Century Link launches new premium cable product
Company officials acknowledge that new equipment rollout has resulted in Eagle Ranch internet issues
CenturyLink and the town of Eagle are nearing a deal to finalize a 10-year franchise agreement that will designate the company as Eagle’s cable television provider. As they work that deal, Century Link is sweetening the pot by upgrading its service options.
CenturyLink is launching a new premium cable service in town called Prism TV. The service is only available in 11 other CenturyLink markets, most recently in Highlands Ranch, Colorado Springs, Fountain, Monument and El Paso County. The service offers boarder television choices including high definition programming, video on demand and pay per view services.
“Prism TV is a new generation video platform in 11 other CenturyLink markets today enabling viewers to customize their digital TV experience with faster broadband speeds,” said Dennis Collins, area operations manager. “By launching Prism, we are making a substantial investment in this community.”
Collins noted that CenturyLink has upgraded its infrastructure in Eagle and that process has generated some internet problems.
“We have had a substantial amount of problems with the equipment we have installed, specifically in Eagle Ranch,” he said. Collins said the company has been working hard to isolate issues and believes it will resolve the problems in the near future.
Because it is more comprehensive, Prism will be more expensive.
“To paraphrase President Obama if you like your old cable, can you keep it?” asked Eagle Town Manager during a CenturyLink presentation before the Eagle Town Board Tuesday night.
“Not forever. It is an out-of-date system that needs to be replaced,” Collins replied.
Eagle Mayor Yuri Kostick noted he has heard from several motel managers in Eagle who were concerned about how much the product will cost. Collins said the company is discussing those concerns with representatives from the lodging community and hopes to reach an agreeable resolution.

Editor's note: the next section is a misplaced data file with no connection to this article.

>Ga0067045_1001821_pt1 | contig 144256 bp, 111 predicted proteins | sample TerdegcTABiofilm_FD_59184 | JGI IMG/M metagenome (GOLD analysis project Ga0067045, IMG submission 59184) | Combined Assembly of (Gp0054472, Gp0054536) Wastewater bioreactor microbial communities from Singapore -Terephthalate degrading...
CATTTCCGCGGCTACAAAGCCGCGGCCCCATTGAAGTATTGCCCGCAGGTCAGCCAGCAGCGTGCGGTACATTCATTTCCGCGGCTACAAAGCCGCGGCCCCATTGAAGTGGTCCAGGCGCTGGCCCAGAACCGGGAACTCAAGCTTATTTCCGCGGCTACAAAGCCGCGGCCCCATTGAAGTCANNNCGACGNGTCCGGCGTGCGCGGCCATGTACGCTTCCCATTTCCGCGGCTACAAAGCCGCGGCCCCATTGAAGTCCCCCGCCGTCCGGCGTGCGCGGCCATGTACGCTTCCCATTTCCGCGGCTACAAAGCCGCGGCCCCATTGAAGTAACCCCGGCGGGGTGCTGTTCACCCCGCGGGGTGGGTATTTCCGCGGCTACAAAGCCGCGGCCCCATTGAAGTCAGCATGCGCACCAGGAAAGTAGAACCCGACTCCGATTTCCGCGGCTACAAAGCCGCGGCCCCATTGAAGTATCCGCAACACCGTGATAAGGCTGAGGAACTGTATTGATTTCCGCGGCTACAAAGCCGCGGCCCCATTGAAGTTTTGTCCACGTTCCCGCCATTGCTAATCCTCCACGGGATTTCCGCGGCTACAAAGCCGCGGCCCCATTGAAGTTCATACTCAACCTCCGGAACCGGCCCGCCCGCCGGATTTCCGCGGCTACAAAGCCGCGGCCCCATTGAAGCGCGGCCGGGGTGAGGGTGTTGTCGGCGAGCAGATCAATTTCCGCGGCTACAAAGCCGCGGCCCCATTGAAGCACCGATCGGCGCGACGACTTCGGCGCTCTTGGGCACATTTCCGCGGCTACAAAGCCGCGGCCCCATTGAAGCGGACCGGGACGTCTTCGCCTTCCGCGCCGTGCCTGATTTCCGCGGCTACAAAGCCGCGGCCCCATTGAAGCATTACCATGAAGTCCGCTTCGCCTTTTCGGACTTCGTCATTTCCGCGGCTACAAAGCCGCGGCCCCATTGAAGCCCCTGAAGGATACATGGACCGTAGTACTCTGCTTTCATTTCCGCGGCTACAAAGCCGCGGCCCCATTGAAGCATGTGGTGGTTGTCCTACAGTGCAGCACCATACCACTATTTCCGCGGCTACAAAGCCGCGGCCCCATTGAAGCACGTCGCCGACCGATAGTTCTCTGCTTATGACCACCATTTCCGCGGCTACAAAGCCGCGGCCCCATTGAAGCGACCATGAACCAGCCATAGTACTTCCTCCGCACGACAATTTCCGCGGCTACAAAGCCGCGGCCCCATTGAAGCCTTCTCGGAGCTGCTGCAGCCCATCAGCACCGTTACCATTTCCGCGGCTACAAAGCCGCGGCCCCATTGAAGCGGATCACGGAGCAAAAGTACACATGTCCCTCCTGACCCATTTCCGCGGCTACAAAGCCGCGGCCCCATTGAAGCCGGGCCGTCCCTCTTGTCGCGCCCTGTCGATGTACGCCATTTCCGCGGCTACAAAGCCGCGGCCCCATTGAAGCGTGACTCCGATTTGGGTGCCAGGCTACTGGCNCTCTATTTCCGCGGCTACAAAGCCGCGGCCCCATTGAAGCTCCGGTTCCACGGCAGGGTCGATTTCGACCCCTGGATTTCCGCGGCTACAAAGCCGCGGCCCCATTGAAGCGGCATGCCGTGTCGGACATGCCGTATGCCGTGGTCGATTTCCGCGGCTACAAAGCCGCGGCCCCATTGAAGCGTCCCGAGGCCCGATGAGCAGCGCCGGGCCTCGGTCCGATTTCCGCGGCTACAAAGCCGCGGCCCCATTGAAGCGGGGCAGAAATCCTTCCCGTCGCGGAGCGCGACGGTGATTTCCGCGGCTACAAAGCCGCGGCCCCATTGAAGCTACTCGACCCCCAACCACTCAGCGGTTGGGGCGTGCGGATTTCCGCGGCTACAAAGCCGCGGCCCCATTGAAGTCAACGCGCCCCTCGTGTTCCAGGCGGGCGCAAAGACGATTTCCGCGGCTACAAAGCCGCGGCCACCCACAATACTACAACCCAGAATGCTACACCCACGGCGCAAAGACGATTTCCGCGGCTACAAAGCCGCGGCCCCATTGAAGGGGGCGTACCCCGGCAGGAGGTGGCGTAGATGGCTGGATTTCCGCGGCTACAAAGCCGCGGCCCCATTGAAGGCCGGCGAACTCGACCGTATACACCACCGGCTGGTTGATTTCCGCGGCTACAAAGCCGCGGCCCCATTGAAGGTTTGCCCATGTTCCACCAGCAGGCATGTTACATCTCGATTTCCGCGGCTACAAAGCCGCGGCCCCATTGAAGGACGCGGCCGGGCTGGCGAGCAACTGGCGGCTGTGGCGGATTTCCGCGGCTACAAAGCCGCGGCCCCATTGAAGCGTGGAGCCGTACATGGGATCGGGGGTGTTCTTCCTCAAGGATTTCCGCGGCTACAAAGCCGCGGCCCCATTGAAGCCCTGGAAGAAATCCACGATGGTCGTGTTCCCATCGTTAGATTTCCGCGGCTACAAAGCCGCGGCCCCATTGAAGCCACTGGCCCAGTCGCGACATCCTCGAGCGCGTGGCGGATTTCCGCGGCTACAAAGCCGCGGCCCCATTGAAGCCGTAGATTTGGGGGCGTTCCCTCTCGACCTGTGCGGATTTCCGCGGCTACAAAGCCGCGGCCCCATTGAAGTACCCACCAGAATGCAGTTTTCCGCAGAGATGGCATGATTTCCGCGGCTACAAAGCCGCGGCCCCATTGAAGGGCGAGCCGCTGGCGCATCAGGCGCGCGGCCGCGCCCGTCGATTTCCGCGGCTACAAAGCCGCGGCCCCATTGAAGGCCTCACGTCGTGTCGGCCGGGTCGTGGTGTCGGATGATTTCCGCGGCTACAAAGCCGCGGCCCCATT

As part of its franchise discussions, the town board is considering an additional fee to pay for improvements needed for a working community access channel. In the future, the channel could stream town board meetings live or rebroadcast the meetings. The channel could also include programs such as high school sports and community events.
“I am totally opposed to having only CenturyLink customers pay for the streaming product,” said town board member Scott Turnipseed.
Other town board members weighed in noting that the cost of the service — $10,000 to $20,0000 — seems high for the benefit.
“I have never been asked to have our meetings publicly televised,” said town board member Scot Webster.
As they discussed the issue, the town board members decided to leave the provision to charge the public access fee to cable customers in place as part of the franchise agreement. However, the fee will not be charged at this time.
“What would the public like to see from the company related to cable?” asked Eagle Town Attorney Ed Sands. He noted the franchise agreement public hearings are centrally about that question.
“What I hear from this is they are going to do away with my cable and charge me more in a few years,” said resident Stephen Richards.
Resident Kraige Kinney also characterized a move toward televising town meetings as an unnecessary cost. However resident Chris Greene noted he would value such a service, if it was available.
Greene said his bigger questions were about the quality and the structure of the overall CenturyLink broadband network. He asked if there is more and more local internet demand, how will the system handle it?
Collins said that the new system will feature more than 40 mb capacity. “We have potential for good service,” he said.
The final vote regarding the CenturyLink franchise agreement is slated for March 25.